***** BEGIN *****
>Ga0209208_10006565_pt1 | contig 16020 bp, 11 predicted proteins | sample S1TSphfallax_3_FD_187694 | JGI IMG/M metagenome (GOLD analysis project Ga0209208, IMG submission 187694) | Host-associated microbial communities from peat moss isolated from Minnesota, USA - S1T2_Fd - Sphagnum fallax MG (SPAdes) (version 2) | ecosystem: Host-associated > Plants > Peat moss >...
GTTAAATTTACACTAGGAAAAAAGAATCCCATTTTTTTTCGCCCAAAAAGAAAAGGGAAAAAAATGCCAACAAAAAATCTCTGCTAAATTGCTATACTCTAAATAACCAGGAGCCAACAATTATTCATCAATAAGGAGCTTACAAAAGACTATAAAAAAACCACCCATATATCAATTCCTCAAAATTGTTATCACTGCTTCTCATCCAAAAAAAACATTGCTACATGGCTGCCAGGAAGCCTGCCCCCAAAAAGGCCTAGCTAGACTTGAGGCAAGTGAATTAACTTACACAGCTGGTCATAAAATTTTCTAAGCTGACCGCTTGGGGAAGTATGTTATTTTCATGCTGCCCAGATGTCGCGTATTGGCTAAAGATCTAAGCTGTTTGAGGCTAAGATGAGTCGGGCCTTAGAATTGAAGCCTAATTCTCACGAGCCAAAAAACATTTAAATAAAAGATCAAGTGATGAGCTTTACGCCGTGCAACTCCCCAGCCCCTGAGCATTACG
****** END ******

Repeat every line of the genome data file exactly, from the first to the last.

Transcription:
>Ga0209208_10006565_pt1 | contig 16020 bp, 11 predicted proteins | sample S1TSphfallax_3_FD_187694 | JGI IMG/M metagenome (GOLD analysis project Ga0209208, IMG submission 187694) | Host-associated microbial communities from peat moss isolated from Minnesota, USA - S1T2_Fd - Sphagnum fallax MG (SPAdes) (version 2) | ecosystem: Host-associated > Plants > Peat moss >...
GTTAAATTTACACTAGGAAAAAAGAATCCCATTTTTTTTCGCCCAAAAAGAAAAGGGAAAAAAATGCCAACAAAAAATCTCTGCTAAATTGCTATACTCTAAATAACCAGGAGCCAACAATTATTCATCAATAAGGAGCTTACAAAAGACTATAAAAAAACCACCCATATATCAATTCCTCAAAATTGTTATCACTGCTTCTCATCCAAAAAAAACATTGCTACATGGCTGCCAGGAAGCCTGCCCCCAAAAAGGCCTAGCTAGACTTGAGGCAAGTGAATTAACTTACACAGCTGGTCATAAAATTTTCTAAGCTGACCGCTTGGGGAAGTATGTTATTTTCATGCTGCCCAGATGTCGCGTATTGGCTAAAGATCTAAGCTGTTTGAGGCTAAGATGAGTCGGGCCTTAGAATTGAAGCCTAATTCTCACGAGCCAAAAAACATTTAAATAAAAGATCAAGTGATGAGCTTTACGCCGTGCAACTCCCCAGCCCCTGAGCATTACG